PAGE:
What is a binary asteroid and how the BMO RESEARCH contribute to its understanding?
Imagine if an approaching asteroid is hurtling towards the earth, the knowledge of the asteroid consist of 2 objects will mean either the survival of mankind or not. About 20% of asteroids that are known to be part of the NEA (Near Earth Asteroids) are binary.
Most asteroids are located between the orbit of Mars and Jupiter. However some asteroids orbit very close to Earth and will from time to time pass-by the Earth. These asteroids are called NEA. We regularly observe NEA asteroids and also some of those that are between the orbit of Mars and Jupiter called Main Belt Asteroids (MBA).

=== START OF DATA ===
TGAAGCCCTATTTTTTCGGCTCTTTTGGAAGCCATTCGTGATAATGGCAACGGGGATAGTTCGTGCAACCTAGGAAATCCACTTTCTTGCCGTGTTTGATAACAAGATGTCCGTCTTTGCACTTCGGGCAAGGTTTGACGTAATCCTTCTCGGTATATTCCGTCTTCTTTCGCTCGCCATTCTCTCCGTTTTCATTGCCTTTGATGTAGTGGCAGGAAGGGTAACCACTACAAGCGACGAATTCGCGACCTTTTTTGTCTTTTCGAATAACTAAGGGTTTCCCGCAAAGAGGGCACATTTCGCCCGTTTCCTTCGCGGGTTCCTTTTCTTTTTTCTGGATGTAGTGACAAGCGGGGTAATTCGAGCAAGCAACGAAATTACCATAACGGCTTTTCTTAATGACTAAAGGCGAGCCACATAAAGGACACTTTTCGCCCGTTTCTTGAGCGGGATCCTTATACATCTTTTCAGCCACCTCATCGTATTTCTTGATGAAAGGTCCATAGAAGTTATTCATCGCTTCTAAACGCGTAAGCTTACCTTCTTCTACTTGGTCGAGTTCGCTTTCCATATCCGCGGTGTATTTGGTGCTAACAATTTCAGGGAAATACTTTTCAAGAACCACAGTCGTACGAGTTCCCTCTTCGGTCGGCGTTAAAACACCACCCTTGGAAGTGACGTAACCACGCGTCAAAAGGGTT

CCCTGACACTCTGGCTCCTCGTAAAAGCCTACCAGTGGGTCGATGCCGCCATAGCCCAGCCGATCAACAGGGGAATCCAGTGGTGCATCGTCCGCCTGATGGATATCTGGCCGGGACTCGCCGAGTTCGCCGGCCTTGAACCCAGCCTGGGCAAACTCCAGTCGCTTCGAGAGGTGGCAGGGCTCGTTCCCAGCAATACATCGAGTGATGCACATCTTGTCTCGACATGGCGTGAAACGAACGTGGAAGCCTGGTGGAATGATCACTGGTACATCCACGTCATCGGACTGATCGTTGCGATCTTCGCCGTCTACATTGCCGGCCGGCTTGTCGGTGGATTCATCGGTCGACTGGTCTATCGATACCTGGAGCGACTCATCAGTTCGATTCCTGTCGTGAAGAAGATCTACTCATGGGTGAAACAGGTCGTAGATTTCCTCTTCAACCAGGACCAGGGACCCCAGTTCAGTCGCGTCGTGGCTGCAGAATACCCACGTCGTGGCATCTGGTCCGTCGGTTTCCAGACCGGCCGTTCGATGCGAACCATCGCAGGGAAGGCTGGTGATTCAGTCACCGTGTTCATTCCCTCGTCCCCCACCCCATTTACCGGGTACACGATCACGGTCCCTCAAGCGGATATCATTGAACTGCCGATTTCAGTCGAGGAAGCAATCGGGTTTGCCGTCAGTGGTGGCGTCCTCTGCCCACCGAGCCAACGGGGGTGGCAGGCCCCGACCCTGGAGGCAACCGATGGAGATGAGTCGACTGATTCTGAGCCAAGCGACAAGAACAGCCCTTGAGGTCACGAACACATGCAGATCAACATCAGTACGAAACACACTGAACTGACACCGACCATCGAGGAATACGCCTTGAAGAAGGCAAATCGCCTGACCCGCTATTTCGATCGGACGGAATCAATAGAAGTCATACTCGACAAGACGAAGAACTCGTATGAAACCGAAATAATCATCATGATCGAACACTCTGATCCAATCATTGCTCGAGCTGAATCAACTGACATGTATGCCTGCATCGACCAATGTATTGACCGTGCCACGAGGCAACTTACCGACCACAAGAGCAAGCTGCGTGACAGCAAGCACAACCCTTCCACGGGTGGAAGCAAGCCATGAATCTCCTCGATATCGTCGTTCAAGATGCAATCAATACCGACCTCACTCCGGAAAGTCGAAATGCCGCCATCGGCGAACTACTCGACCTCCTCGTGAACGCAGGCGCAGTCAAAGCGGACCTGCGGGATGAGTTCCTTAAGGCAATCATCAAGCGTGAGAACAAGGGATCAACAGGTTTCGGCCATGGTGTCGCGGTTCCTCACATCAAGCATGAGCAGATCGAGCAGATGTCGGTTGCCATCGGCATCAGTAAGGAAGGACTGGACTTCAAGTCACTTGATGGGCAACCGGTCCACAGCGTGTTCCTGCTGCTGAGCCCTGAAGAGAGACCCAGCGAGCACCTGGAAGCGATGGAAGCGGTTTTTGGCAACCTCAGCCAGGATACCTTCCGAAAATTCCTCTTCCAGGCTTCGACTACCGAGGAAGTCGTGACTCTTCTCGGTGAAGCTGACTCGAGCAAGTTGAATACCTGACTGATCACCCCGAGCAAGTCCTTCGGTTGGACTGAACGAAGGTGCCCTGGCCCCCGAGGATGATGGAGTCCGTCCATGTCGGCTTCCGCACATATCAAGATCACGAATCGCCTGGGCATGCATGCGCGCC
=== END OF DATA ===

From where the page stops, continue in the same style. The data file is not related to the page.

We learnt about asteroids by observing the changes in brightness of the asteroid over time. The asteroids are so small that we cannot see them as anything more than just a point of light in the field of back ground stars. No matter how powerful our telescopes are, we will only see them as star-like points of light. They are very faint and just to capture the lights coming from these asteroids will require long exposure imaging using our powerful telescopes and specialised super sensitive astronomical camera. On the other hand the exposure time can't be too long too since asteroids do move against the background stars and useful information can only be obtained if the asteroids images are star like. In other words if the exposure is too long, the moving asteroids will show up as a streak or streaks in the picture (Picture right) and will be useless for photometry (the science of measuring the asteroids' lights).
Our latest research result has been published in CBAT (Central Bureau for Astronomical Telegrams), a clearing house where all discoveries are sent and processed.